Northern Hotel

Commercial Hotel 1893

The Northern Hotel has been one of the iconic buildings in Fort Collins since its construction in 1873. When it was built though, it looked much different than it does today, originally it was built as the Agricultural Hotel with what I believe to have been three floors. In the 1880′s it was changed to the Commercial Hotel, and then finally to the Northern Hotel around 1905.

Northern Hotel 1905

In 1936, the building was extensively remodeled and given the art deco appearance that is has now. The Northern operated as one of the finest hotels in Fort Collins and catered to people who traveled by train, being only a block from the train station. After World War II, the hotel slowly declined as train traffic declined. A fire in 1975 severely damaged the upper two floors, causing the hotel operations to cease. However, the ground floor remained opened with several viable businesses. A 1975 facelift to the ground floor introduces a continuous row of arches on the College Ave street front, and a blank brick facade to the Walnut Street Facade.

1932 Northern before Art Deco remodeling

During its heydey, the Hotel was visited by such notables such as Franklin D. Roosevelt, John Wayne, Olivia DeHaveland, and Vincent Price. Being a luxury hotel, the Northern was also adorned with an incredible indoor dome that provided natural light into the dining room. The northern has been home to a variety of restaurants and businesses over the years.

Captain Bevo has other memories “In the early sixties my dad and his coffee group would meet at the Northern daily (except Sundays) periodically, I would go with him. As a kid I always thought the fish pond in the lobby was the coolest thing ever. The pond consisted of rock with a waterfall that dropped about 5 feet or so. It’s odd what stays with you-I can still remember the smell of the area and vision the large gold fish or koi that swam amongst the pocket change that had been tossed in.

1905 Banquet for Hotel Opening

The coffee shop was a place where anyone and everyone would meet. Bankers, attorneys, judges, politicians, farmers, merchants, travelers, college professors, college students and just about anyone else you can think of. Downtown was the place to be.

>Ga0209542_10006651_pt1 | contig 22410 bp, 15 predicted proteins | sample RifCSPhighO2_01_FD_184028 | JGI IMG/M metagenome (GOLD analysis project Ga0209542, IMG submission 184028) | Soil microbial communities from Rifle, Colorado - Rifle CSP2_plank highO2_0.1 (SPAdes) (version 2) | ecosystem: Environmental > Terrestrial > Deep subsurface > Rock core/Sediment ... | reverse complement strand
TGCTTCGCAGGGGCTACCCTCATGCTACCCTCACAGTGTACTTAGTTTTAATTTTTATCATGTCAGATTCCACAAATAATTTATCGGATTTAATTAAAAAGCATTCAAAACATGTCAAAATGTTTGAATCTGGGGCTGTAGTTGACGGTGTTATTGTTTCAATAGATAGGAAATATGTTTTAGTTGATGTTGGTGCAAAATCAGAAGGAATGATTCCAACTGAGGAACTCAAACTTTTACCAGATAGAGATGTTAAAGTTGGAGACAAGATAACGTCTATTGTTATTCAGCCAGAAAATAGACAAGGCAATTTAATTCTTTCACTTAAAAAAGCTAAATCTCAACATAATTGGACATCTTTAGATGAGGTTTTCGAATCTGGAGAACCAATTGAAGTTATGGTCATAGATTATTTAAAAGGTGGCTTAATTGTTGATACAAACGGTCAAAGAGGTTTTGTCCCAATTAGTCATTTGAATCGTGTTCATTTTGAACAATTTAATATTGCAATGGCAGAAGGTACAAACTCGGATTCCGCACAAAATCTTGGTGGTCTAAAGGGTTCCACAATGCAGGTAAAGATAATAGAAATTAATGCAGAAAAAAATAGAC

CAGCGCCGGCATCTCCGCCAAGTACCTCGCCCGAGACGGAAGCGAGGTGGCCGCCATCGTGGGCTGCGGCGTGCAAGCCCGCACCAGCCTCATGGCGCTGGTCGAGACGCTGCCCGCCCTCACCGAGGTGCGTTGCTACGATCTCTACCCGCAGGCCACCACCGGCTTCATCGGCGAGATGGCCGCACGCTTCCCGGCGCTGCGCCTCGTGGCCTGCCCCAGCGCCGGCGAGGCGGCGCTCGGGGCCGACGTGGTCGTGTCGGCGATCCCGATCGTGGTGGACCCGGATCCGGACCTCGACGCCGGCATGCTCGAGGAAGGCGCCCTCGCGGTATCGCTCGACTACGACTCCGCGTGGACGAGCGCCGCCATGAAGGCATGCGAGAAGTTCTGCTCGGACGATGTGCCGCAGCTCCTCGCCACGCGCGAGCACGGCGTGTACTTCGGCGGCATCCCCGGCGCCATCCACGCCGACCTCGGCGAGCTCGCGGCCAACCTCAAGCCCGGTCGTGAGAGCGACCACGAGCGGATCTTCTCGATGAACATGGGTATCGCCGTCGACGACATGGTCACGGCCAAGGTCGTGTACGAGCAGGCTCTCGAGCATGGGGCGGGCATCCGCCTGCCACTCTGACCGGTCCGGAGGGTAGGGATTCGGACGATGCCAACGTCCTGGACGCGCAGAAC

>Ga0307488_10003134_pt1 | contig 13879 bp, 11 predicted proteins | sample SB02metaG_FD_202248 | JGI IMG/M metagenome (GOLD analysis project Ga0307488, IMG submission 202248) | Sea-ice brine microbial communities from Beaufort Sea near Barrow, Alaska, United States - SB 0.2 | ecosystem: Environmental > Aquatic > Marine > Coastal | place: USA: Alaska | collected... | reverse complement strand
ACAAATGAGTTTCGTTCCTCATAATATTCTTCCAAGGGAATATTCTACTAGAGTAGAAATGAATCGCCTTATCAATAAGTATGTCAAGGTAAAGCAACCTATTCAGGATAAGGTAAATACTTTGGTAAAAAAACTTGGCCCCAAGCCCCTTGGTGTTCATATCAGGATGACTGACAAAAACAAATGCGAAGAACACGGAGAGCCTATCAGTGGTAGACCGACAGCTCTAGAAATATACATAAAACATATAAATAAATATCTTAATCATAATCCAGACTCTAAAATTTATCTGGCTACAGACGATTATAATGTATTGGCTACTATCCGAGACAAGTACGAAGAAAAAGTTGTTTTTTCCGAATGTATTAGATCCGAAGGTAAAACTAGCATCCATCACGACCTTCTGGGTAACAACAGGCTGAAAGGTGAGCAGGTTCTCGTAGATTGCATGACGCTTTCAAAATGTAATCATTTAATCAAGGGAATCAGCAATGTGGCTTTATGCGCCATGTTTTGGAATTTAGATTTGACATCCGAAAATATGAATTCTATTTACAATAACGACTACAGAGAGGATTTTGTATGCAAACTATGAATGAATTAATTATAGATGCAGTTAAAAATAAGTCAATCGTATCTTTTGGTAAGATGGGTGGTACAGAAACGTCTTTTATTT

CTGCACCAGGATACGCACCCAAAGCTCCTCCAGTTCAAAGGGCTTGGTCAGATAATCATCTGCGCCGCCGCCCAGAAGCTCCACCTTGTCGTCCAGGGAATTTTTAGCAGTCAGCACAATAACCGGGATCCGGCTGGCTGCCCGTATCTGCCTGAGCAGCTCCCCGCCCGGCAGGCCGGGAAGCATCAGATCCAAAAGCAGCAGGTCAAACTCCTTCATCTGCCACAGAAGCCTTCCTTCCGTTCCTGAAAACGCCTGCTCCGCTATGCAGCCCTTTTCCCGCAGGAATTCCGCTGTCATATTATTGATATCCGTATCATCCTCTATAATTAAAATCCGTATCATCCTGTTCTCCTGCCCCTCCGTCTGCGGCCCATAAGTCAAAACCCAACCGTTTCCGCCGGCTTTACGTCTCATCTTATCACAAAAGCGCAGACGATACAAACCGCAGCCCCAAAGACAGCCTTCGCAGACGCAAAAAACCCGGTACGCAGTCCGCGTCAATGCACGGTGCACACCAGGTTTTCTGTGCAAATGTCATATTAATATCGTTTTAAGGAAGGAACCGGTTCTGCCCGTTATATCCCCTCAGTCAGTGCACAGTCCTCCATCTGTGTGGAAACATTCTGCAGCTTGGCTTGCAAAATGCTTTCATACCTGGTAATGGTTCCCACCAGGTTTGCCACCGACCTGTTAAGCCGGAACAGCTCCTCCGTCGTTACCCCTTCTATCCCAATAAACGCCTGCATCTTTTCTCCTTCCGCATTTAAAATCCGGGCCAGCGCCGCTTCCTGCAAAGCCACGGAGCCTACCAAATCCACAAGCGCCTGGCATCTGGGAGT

During the 70s the Northern housed a pretty cool night club (for its time) disco, rock and patchouli oil replaced the din of clanking dishes.”

1930 Dome

In the late 1990′s the Northern was closed all together and was totally vacant for a few years. In 1999, it was acquired by Funding Partners for Housing Solutions, who with the help of several grants, creative financing, and Historic Rehabilitation Tax Credits the entire building was restored to is Art Deco 1936 appearance. The upper three floors were converted to 47 apartments for low income seniors, with the first floor occupied by businesses such as Starbucks, Spoons, The Mountain Shop and a few others. It is a beautiful building inside and out and once again takes its place as a prominent building in downtown Fort Collins.

1930 Dome

Northern Hotel in 2011

Northern Hotel Sign in 2011

Dome is it Looks Today

Stained Glass Ceiling in Lobby

Lobby in Northern 2011

17 comments to Northern Hotel

  • Karen

    Great article and photos. Thanks. I had forgotten about the pond!

  • Susan

    Thanks, Terence. It is a great article with interesting photos. For a time (1970′s or 80′s?) there was a Mexican restaurant under the dome, and shops, especially a poster shop, in the lobby.

  • Susan, I think you are right. Right after I graduated from school (but was living in Denver at the time) I came up to visit a friend, and we went to this great Mexican restaurant with awesome margaritas. I think it was the original Rio’s, but am not positive. I also don’t recall where it was, other than it as a hole-in-the-wall place on College. It wasn’t the same place was it? I only went once, and had a couple of margs, so well, you know. By the time I moved back a couple years later, the RIo was where it is now.

  • Mark

    The original Rio was farther south on the same side of the street. I don’t remember its name, but I thought that the Mexican restaurant in the Northern was very good. I believe they moved to South College near the flea markets (in what was recently ‘Wally’s') in the early to mid 1990′s. They ended up going out of business a few years after the move.

  • Susan

    Terence, the original Rio was where Surfside 7 is now, or at least nearby. The restaurant in the Northern preceded the Rio. I think it was there when we moved here in 1979, but it was gone within a few years.

  • Cat

    The Mexican restaurant was called Gonzalos; the Mountain Shop had that space last time I was in town. Mark is correct; they moved South when Bill Stark lost the building.

  • EDB

    Does anyone remember Kiki’s ? ‘Had some wonderful brunches there. Very sad end.